Emilie Pascale Beck
Los Angeles, CA
Emilie Pascale Beck is a playwright living in Los Angeles.

Emilie Pascale Beck’s plays include Sovereign Body (Productions: Road Theatre, Winding Road Theatre; Workshops: Playwrights Theatre, Elephant Theatre, Road Theatre; 2011 Smith Prize Finalist),  Number of People (Production: Piven Theatre Workshop; Development: Hartford Stage, Pasadena Playhouse, Playwrights Theatre, Piven Theatre Workshop), And Let the Skies Fall (Production: El Portal Theatre), and Trace (Development: Boston Court Pasadena). For over a decade she served as the Literary Manager/Director of New Play Development at Boston Court Pasadena, where she ran the Playwrights' Group and curated the New Play Reading Festival.  Directing credits: How the Light Gets In (winner of 2020 Steinberg/ATCA Award for a new play), Shiv, and Cassiopeia (Ovation Award) at Boston Court Pasadena, Miss Keller Has No Second Book (Gulfshore Playhouse), Block Nine (LA Weekly Awards) (Elephant Theatre), Because They Have No Words (Jeff Award) (Lounge Theatre, Piven Theatre Workshop), among others. Dramaturg: The Children, Heavier Than, Alcestis, RII, Everything You Touch, The House in Scarsdale, Everything That Never Happened, and Both And: A Play About Laughing While Black (Boston Court Pasadena). Publications: Colorado Review, Los Angeles Review of Books, Waxwing, Howlround, LA Stage. She has taught creative writing at UT Dallas, acting at Cal Poly Pomona, has been a guest lecturer at the UC Riverside MFA in Writing Program, and a guest speaker in the UCLA Theatre Major and USC’s Professional Writing Program. Her degrees are from Northwestern University (B.S. in Performance Studies) and Warren Wilson Program for Writers (M.F.A. in Fiction).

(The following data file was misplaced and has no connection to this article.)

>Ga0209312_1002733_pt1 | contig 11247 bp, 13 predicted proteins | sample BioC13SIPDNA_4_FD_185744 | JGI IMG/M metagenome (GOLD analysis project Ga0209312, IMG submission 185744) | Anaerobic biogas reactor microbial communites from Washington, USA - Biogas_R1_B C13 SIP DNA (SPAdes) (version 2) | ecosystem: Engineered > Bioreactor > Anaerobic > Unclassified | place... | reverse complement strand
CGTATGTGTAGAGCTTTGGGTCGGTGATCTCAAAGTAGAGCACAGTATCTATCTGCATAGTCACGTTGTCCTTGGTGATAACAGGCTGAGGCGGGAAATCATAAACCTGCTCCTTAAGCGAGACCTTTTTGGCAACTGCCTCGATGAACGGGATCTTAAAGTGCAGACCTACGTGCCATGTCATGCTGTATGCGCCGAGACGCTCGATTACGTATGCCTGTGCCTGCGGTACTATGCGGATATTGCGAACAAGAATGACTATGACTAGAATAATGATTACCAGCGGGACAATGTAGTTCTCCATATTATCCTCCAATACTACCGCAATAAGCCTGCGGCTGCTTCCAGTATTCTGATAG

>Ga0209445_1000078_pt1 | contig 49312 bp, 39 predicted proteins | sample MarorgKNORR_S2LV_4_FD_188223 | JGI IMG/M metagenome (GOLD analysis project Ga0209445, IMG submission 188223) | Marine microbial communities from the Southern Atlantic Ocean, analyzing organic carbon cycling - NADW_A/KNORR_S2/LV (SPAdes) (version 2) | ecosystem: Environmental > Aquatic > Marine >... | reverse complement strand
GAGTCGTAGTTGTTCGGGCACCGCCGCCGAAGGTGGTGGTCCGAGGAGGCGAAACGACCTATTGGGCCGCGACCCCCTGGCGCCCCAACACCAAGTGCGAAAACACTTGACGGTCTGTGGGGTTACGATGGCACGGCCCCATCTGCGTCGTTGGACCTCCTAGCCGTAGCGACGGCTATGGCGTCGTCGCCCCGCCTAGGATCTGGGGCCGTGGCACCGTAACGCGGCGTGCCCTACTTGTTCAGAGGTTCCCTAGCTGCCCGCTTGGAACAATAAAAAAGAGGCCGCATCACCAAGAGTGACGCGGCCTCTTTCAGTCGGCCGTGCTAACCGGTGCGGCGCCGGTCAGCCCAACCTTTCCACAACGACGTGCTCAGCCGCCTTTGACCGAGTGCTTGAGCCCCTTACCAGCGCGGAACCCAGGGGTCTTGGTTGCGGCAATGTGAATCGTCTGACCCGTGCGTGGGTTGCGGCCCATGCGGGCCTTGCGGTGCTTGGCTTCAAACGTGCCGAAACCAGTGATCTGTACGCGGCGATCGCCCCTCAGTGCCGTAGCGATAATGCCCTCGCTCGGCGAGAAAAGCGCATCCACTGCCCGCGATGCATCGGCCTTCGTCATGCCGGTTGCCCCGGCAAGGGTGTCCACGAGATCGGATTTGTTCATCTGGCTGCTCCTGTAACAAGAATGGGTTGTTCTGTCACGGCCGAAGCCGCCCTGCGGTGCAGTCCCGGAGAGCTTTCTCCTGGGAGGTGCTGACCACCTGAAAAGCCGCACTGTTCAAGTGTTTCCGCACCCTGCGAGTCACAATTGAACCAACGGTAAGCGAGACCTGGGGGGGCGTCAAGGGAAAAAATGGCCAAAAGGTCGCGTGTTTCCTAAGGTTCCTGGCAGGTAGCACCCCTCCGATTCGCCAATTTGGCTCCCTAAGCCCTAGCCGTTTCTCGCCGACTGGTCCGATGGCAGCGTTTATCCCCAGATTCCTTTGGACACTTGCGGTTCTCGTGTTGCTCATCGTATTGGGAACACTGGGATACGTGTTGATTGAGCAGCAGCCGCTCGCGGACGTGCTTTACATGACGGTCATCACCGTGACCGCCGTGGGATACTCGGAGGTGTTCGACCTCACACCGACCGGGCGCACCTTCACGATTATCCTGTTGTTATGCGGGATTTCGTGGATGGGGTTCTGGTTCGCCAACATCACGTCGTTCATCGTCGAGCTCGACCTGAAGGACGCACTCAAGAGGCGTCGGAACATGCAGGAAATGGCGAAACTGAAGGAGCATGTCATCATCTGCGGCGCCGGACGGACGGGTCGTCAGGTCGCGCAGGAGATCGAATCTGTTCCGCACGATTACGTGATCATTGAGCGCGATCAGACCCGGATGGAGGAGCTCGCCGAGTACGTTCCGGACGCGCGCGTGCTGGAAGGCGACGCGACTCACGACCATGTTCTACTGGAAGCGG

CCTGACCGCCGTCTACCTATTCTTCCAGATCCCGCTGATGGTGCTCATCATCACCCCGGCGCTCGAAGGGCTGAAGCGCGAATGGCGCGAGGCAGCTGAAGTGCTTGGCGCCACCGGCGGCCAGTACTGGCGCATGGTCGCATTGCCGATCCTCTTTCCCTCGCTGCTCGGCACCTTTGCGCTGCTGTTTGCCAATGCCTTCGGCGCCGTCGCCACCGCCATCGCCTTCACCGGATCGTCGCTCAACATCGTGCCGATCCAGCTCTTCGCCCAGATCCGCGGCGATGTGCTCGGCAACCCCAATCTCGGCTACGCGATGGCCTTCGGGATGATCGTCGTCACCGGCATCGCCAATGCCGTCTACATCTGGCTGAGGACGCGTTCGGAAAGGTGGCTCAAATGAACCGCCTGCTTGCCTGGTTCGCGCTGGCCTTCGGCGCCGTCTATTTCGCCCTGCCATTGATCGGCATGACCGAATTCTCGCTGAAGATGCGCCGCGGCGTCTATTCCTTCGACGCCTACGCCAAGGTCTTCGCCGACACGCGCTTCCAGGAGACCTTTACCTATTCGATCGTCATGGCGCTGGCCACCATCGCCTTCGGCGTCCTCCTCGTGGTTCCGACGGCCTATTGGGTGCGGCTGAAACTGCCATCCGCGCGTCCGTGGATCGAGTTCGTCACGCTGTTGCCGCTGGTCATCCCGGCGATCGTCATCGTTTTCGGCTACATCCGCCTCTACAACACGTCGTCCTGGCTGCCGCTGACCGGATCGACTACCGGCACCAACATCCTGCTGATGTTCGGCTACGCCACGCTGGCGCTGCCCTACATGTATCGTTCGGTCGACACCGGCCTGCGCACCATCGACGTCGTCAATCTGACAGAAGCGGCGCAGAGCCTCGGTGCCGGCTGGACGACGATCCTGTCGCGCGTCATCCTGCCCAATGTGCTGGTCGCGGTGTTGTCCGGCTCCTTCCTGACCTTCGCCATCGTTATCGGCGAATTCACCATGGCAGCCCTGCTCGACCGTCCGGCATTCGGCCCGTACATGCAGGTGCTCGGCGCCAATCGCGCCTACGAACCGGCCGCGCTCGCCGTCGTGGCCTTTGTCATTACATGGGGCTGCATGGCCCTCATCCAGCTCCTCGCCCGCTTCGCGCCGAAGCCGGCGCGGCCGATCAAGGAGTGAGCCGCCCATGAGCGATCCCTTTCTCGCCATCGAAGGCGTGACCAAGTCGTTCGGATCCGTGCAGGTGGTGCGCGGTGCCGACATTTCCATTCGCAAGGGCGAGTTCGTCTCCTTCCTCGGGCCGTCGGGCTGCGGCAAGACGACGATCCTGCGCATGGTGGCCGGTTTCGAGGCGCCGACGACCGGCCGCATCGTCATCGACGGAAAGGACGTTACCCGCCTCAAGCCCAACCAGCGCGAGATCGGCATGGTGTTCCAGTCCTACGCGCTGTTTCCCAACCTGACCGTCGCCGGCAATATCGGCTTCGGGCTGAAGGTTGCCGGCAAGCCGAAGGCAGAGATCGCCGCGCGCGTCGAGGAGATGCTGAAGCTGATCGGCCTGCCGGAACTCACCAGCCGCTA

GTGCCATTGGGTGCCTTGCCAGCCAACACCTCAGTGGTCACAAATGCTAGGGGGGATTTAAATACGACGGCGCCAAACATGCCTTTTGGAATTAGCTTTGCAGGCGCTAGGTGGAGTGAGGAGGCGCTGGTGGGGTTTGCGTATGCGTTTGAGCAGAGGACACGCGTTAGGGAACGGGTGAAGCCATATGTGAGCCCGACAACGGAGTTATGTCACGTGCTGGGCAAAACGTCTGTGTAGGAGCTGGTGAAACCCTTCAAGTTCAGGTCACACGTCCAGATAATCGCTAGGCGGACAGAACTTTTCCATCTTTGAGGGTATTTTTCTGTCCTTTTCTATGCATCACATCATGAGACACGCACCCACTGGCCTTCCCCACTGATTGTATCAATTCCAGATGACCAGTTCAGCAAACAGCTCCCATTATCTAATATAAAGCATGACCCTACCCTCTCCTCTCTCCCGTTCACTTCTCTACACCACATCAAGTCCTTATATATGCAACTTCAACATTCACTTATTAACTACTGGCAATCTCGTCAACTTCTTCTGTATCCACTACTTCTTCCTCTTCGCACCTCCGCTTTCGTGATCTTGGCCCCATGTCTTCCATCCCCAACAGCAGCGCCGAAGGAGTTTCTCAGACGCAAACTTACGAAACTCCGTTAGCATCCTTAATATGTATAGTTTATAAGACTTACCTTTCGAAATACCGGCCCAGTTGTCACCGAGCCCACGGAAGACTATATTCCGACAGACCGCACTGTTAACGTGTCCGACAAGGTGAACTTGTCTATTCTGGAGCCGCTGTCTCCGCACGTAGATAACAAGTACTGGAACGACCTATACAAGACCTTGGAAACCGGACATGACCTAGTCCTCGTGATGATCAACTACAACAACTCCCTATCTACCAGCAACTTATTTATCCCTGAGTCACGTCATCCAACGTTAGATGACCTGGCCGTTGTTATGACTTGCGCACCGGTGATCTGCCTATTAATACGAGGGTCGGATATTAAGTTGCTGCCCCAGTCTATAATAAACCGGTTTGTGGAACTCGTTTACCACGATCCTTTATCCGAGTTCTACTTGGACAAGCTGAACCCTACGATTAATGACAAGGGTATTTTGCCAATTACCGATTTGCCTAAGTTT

by Emilie Pascale Beck

HANNAH LUMENS is a young investigator for the Texas Innocence Project, which works to mitigate the sentences of prisoners on Death Row. She’s haunted by her mother, victim of a violent crime years earlier. And she’s wary of love. ROJELIO MARTINEZ, the prisoner whose life Hannah is investigating, is both a victim and a perpetrator, far from his home. He’s given up on saving his own life. THE WARDEN has come to call Rojelio his friend, even as he readies to put him to death. The impending loss of friendship haunts the Warden. These stories intertwine, investigating the lasting impact each human being has on another, and how we might—or might not—free ourselves from the prisons of our own making. 

WARDEN -- Male, 60s, Caucasian. Texan. ROJELIO -- Male, 30-40, Mexican. HANNAH -- Female, 30, Caucasian, speaks Spanish fluently (for a white girl). DIANE -- Female, 40, African-American. MOTHER -- Female, 50s, Caucasian. ZACH -- Male, 30s, Non-white. EUGENIA -- Female, 50-60, Mexican Note on casting: A Latina actress who can pass as Caucasian can double as MOTHER and EUGENIA. However, neither Eugenia nor Rojelio should be played by Caucasian actors. Eugenia’s doubling is only possible in one direction.
by Emilie Pascale Beck

Leo Gold is in the early stages of dementia, and has trouble keeping straight the important facts of his life. As Leo forgets, he also remembers. He sees the world in terms of numbers, explaining events through statistics, and people through the numeric symbols that represent them in his mind. Numbers, to him, can reveal a whole life. 

Leo Gold - A Jewish man, older.


New York Times on NUMBER OF PEOPLE production: